The biggest earthquake in 40 years hit southern Asia and triggered a massive wall of water that raced across the Indian Ocean, bringing devastation and death to Sri Lanka, India, Thailand and Indonesia. More than 7000 are believed killed.
In countries stretching from the Horn of Africa, down to Tanzania and out into the Indian Ocean, lowland flooding and irregularly fast tidal changes were reported.
In the Seychelles, low-lying coastal roads were flooded by a two-metre surge and power was knocked out at hundreds of homes.
At the airport, fire brigades were forced to wash dozens of fish off the runway each time high tides sent water crashing on to the airfield.
Residents and tourists were warned to be ready to move to higher ground if need be.
Beaches at tourist resorts around Kenya’s coastal town of Mombasa were closed because of the extreme tidal movements set off by the earthquake.
“We have had four high tides and four low tides in the last six hours,” a spokesman for the Turtle Bay resort in Malindi said, adding that the resort would remain shut until the water calmed.
“I do not know what to expect from the ocean”
“We are monitoring the situation very closely, but we don’t expect it [the tsunamis] to reach this far,” Mombasa provincial police office Alex Rono said.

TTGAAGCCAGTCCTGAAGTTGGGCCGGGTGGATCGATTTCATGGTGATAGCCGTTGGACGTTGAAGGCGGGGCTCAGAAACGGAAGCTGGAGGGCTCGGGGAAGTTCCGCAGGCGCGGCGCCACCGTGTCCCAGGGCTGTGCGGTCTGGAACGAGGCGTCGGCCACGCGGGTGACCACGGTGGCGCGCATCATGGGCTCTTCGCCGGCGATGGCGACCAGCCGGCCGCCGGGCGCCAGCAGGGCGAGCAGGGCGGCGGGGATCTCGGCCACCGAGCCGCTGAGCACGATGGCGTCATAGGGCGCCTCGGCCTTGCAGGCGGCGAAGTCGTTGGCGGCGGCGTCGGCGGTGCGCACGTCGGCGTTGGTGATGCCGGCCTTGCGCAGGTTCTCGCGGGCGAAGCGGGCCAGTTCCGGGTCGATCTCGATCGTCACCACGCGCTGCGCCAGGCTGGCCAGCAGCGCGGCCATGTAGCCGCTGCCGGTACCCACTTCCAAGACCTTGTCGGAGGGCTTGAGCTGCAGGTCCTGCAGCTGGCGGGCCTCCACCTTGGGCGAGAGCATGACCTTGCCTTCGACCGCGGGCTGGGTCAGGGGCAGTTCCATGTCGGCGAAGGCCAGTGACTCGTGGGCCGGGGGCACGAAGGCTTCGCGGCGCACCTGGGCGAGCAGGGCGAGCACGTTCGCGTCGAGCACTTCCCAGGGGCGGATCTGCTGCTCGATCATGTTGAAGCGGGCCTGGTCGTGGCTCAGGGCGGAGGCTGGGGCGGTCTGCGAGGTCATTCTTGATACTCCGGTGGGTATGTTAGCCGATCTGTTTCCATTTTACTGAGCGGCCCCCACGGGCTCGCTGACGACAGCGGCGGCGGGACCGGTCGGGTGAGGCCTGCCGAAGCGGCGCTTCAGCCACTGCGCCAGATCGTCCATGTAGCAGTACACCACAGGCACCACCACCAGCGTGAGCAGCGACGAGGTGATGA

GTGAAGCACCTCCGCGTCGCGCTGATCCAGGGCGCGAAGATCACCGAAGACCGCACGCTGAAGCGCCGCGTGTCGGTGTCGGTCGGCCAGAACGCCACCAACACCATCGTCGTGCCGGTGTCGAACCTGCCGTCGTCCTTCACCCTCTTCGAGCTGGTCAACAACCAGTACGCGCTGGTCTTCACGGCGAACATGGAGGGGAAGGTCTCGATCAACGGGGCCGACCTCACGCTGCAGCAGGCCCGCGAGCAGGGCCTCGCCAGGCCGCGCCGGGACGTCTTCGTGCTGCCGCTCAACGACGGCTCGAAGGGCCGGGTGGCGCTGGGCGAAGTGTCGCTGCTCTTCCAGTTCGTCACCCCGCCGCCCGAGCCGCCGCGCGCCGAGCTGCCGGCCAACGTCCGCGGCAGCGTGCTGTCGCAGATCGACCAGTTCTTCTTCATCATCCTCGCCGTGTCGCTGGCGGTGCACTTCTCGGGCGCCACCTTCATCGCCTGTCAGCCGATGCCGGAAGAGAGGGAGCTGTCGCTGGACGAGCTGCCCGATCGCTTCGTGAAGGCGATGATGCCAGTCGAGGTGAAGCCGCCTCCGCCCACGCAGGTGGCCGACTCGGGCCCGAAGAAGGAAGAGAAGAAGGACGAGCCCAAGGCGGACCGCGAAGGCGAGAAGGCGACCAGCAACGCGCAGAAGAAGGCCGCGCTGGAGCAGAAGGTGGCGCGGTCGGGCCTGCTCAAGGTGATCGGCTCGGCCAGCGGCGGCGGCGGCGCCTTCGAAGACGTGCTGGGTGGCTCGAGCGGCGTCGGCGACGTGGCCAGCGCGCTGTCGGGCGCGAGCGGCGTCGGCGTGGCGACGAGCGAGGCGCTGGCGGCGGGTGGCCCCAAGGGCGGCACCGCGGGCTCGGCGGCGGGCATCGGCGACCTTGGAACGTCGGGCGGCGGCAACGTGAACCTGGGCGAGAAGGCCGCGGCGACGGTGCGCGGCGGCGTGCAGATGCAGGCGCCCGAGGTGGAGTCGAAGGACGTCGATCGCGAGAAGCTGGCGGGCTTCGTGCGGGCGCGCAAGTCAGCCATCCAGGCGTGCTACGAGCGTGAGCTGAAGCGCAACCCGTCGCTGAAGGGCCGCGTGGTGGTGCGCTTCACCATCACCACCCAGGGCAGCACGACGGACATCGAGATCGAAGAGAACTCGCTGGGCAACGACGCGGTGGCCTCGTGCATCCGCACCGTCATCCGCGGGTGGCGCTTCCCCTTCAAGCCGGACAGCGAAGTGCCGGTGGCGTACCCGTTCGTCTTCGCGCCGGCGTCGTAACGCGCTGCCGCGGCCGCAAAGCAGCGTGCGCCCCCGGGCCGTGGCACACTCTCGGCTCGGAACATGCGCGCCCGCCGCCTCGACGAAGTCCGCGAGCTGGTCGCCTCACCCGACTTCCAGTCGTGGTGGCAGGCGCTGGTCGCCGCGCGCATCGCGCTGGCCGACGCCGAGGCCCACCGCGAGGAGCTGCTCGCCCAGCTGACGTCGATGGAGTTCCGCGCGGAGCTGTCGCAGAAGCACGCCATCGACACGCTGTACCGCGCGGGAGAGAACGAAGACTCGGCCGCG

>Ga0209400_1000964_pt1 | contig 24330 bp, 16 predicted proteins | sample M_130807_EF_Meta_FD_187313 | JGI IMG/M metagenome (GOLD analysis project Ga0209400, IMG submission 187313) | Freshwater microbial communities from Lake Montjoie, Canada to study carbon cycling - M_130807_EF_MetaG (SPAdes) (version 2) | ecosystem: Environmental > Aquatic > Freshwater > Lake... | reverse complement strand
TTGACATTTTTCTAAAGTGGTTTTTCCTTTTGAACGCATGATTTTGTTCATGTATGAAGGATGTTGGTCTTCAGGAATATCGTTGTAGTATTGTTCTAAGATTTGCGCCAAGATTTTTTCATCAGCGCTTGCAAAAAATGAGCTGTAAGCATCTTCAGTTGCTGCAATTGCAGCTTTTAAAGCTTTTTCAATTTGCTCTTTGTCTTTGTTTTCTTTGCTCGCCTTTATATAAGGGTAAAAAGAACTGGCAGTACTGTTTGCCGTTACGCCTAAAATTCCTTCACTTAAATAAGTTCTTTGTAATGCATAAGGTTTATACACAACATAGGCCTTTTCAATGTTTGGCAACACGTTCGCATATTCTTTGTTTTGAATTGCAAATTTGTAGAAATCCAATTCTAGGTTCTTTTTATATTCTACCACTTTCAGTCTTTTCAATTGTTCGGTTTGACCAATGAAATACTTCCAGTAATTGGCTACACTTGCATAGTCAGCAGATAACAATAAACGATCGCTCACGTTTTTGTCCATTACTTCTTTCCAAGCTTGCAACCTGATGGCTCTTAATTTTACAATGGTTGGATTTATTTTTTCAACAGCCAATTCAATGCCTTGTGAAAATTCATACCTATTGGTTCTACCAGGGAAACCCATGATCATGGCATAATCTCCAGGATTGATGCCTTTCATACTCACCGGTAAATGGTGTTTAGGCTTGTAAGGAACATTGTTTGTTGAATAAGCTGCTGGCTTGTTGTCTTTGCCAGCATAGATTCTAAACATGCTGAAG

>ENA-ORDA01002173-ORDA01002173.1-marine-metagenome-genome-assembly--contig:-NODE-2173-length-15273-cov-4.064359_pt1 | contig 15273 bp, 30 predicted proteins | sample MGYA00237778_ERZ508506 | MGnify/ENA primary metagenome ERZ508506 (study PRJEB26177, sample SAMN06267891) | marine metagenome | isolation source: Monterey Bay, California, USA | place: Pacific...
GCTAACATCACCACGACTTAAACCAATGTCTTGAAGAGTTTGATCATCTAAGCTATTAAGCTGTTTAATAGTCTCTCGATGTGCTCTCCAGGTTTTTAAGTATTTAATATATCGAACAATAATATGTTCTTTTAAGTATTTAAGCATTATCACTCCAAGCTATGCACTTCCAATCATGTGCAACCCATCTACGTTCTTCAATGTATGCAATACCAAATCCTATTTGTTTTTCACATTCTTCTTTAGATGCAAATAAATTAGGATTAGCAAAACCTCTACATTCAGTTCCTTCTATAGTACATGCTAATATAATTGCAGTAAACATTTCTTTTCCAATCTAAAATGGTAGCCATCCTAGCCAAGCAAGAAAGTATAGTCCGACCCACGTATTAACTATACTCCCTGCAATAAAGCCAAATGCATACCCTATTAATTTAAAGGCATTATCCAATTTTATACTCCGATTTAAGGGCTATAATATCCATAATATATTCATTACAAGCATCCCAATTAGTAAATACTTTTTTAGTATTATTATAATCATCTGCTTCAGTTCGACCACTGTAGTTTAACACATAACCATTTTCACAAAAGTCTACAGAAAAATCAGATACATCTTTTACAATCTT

In Tanzania people reported unusual sea movements. One beachgoer told the BBC that he saw water rapidly receding from the shoreline at about 12:45.
“The water receded almost a kilometre into the ocean. We were out in the sea at that time and we were dragged back into the ocean with a tremendous force,” said Abhay Mavalankar from the capital Dar es-Salaam.
“There was an extremely powerful undercurrent. After some time there were series of huge waves and again the water came swelling back engulfing many people.”
In Somalia, strong waves and winds capsized boats and kept fishermen in port.
“I do not know what to expect from the ocean,” a Somali fisherman in the coastal town of Adale, 56km north of Mogadishu, said.
Mauritius seemed largely untouched by the post-quake surge, although minor flooding occurred on one of the outlying islands in the archipelago, Rodrigues.
In the Comoros Islands, residents had seen no ill effects.